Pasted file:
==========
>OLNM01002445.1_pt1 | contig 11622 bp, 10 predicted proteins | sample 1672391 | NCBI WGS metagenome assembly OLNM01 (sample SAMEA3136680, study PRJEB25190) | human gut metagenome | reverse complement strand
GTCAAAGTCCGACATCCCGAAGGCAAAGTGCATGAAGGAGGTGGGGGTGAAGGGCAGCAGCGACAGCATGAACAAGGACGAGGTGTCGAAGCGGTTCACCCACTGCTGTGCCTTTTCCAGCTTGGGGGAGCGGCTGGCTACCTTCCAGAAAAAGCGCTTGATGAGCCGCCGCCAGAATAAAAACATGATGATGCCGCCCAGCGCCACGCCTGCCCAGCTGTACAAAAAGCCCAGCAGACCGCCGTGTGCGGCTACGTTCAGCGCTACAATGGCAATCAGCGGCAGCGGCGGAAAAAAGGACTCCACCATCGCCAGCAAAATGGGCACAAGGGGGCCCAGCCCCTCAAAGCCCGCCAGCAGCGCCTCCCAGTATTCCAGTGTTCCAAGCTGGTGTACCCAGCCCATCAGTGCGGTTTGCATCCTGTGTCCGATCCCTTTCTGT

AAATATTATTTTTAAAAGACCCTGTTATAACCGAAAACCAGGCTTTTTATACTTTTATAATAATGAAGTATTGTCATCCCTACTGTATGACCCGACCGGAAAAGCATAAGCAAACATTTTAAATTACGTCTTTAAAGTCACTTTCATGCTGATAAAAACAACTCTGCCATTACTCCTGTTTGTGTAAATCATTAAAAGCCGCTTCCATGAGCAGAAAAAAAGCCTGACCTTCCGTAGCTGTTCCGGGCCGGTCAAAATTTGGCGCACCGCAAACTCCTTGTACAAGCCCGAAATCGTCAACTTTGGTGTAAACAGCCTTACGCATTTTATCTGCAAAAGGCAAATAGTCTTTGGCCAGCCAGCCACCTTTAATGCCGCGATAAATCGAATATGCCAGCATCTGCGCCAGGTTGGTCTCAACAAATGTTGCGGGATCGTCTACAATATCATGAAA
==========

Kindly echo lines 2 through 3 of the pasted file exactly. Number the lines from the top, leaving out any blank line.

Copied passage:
GTCAAAGTCCGACATCCCGAAGGCAAAGTGCATGAAGGAGGTGGGGGTGAAGGGCAGCAGCGACAGCATGAACAAGGACGAGGTGTCGAAGCGGTTCACCCACTGCTGTGCCTTTTCCAGCTTGGGGGAGCGGCTGGCTACCTTCCAGAAAAAGCGCTTGATGAGCCGCCGCCAGAATAAAAACATGATGATGCCGCCCAGCGCCACGCCTGCCCAGCTGTACAAAAAGCCCAGCAGACCGCCGTGTGCGGCTACGTTCAGCGCTACAATGGCAATCAGCGGCAGCGGCGGAAAAAAGGACTCCACCATCGCCAGCAAAATGGGCACAAGGGGGCCCAGCCCCTCAAAGCCCGCCAGCAGCGCCTCCCAGTATTCCAGTGTTCCAAGCTGGTGTACCCAGCCCATCAGTGCGGTTTGCATCCTGTGTCCGATCCCTTTCTGT

AAATATTATTTTTAAAAGACCCTGTTATAACCGAAAACCAGGCTTTTTATACTTTTATAATAATGAAGTATTGTCATCCCTACTGTATGACCCGACCGGAAAAGCATAAGCAAACATTTTAAATTACGTCTTTAAAGTCACTTTCATGCTGATAAAAACAACTCTGCCATTACTCCTGTTTGTGTAAATCATTAAAAGCCGCTTCCATGAGCAGAAAAAAAGCCTGACCTTCCGTAGCTGTTCCGGGCCGGTCAAAATTTGGCGCACCGCAAACTCCTTGTACAAGCCCGAAATCGTCAACTTTGGTGTAAACAGCCTTACGCATTTTATCTGCAAAAGGCAAATAGTCTTTGGCCAGCCAGCCACCTTTAATGCCGCGATAAATCGAATATGCCAGCATCTGCGCCAGGTTGGTCTCAACAAATGTTGCGGGATCGTCTACAATATCATGAAA